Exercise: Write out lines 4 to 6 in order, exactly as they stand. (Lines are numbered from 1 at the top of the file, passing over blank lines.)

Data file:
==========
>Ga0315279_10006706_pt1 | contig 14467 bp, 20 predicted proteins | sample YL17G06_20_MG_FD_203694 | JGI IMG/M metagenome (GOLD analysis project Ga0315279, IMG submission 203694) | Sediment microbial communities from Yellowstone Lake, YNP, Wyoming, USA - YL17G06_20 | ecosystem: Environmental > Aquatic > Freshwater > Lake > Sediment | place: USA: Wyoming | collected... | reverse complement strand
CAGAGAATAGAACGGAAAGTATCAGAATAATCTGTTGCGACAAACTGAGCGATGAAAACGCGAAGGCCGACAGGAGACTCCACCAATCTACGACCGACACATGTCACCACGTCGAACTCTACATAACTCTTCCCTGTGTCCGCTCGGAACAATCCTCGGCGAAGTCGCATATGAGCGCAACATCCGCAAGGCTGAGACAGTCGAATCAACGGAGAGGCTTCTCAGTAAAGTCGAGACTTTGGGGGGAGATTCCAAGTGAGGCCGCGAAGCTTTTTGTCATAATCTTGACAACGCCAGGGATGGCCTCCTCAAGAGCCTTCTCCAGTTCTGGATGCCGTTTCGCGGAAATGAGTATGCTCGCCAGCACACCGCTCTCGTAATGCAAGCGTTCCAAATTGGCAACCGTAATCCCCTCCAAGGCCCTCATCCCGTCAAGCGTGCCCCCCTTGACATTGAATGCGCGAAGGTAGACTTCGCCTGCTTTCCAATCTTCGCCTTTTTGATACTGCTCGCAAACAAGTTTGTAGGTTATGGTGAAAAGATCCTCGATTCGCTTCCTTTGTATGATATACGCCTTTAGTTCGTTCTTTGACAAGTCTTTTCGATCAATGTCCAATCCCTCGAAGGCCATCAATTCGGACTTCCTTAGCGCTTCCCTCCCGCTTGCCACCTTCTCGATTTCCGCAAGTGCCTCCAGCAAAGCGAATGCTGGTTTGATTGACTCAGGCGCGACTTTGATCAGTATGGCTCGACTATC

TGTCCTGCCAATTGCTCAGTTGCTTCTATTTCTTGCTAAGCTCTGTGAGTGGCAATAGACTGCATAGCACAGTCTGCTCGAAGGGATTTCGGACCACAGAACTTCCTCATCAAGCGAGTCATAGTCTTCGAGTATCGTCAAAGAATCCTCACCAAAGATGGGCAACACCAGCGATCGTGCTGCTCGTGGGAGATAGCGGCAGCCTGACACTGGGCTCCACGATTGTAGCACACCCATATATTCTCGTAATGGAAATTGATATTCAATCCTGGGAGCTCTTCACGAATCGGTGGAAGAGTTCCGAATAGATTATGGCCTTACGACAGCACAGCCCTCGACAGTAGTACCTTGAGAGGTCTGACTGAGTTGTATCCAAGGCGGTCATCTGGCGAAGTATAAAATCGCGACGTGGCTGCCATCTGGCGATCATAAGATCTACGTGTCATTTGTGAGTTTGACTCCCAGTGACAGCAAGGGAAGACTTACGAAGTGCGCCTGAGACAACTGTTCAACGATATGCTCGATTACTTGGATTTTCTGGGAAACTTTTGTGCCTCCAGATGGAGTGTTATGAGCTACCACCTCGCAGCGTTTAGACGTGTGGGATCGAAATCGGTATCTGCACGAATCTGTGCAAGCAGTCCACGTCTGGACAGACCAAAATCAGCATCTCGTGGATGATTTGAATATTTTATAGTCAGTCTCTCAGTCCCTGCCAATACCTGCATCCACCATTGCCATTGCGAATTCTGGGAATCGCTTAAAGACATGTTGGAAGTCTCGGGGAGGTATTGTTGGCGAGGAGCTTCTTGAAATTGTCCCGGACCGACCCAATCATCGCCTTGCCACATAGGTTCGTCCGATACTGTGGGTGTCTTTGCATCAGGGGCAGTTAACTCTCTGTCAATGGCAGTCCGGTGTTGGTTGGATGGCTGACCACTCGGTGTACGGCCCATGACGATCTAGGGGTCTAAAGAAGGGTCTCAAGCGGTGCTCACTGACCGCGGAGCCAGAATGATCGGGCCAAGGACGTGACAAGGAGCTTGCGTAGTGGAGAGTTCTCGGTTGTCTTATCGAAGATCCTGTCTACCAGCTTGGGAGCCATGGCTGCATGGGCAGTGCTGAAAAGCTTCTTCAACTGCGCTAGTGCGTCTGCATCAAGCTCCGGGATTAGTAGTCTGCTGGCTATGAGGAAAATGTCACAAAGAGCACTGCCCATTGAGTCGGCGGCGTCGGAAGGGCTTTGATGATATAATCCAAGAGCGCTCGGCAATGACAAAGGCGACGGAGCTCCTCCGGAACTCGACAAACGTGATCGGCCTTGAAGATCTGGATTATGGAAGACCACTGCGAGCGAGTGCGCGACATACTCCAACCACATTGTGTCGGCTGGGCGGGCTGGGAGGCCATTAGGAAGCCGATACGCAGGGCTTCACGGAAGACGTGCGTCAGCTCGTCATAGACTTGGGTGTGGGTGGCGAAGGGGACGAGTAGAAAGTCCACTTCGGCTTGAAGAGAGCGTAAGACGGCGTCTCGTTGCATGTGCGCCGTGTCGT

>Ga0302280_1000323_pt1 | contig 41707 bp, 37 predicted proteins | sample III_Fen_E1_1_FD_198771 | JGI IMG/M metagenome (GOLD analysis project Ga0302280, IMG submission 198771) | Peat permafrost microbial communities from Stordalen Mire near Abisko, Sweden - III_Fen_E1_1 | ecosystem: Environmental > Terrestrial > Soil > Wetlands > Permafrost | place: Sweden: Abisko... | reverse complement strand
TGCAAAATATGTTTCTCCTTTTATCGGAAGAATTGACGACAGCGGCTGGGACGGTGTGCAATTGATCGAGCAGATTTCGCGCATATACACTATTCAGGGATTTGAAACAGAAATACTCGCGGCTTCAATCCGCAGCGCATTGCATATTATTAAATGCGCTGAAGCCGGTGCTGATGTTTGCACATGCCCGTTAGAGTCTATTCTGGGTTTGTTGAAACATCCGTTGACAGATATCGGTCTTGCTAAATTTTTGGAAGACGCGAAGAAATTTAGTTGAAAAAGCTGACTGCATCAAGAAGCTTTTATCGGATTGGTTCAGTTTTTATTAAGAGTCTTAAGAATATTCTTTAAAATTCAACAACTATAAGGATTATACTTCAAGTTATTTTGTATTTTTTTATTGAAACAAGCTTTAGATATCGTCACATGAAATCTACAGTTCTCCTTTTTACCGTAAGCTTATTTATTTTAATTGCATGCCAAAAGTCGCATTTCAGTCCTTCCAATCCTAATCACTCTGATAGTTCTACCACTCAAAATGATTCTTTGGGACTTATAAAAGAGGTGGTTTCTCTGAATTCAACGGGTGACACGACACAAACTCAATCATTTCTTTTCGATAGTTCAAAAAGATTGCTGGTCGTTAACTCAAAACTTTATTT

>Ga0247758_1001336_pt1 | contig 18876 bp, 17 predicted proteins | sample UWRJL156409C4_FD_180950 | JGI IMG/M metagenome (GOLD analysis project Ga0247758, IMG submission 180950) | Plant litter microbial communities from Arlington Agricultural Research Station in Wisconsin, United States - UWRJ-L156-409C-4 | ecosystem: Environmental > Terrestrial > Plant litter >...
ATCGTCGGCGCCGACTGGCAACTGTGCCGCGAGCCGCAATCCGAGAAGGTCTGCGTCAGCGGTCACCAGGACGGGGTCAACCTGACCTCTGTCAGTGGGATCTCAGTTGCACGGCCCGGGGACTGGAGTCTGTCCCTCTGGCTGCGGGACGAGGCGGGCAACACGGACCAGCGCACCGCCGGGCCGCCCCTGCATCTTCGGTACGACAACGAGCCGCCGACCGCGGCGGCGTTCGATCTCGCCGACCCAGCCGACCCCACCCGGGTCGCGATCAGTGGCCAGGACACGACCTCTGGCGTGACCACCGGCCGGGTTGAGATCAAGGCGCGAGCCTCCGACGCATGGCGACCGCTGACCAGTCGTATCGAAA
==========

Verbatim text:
>Ga0302280_1000323_pt1 | contig 41707 bp, 37 predicted proteins | sample III_Fen_E1_1_FD_198771 | JGI IMG/M metagenome (GOLD analysis project Ga0302280, IMG submission 198771) | Peat permafrost microbial communities from Stordalen Mire near Abisko, Sweden - III_Fen_E1_1 | ecosystem: Environmental > Terrestrial > Soil > Wetlands > Permafrost | place: Sweden: Abisko... | reverse complement strand
TGCAAAATATGTTTCTCCTTTTATCGGAAGAATTGACGACAGCGGCTGGGACGGTGTGCAATTGATCGAGCAGATTTCGCGCATATACACTATTCAGGGATTTGAAACAGAAATACTCGCGGCTTCAATCCGCAGCGCATTGCATATTATTAAATGCGCTGAAGCCGGTGCTGATGTTTGCACATGCCCGTTAGAGTCTATTCTGGGTTTGTTGAAACATCCGTTGACAGATATCGGTCTTGCTAAATTTTTGGAAGACGCGAAGAAATTTAGTTGAAAAAGCTGACTGCATCAAGAAGCTTTTATCGGATTGGTTCAGTTTTTATTAAGAGTCTTAAGAATATTCTTTAAAATTCAACAACTATAAGGATTATACTTCAAGTTATTTTGTATTTTTTTATTGAAACAAGCTTTAGATATCGTCACATGAAATCTACAGTTCTCCTTTTTACCGTAAGCTTATTTATTTTAATTGCATGCCAAAAGTCGCATTTCAGTCCTTCCAATCCTAATCACTCTGATAGTTCTACCACTCAAAATGATTCTTTGGGACTTATAAAAGAGGTGGTTTCTCTGAATTCAACGGGTGACACGACACAAACTCAATCATTTCTTTTCGATAGTTCAAAAAGATTGCTGGTCGTTAACTCAAAACTTTATTT

>Ga0247758_1001336_pt1 | contig 18876 bp, 17 predicted proteins | sample UWRJL156409C4_FD_180950 | JGI IMG/M metagenome (GOLD analysis project Ga0247758, IMG submission 180950) | Plant litter microbial communities from Arlington Agricultural Research Station in Wisconsin, United States - UWRJ-L156-409C-4 | ecosystem: Environmental > Terrestrial > Plant litter >...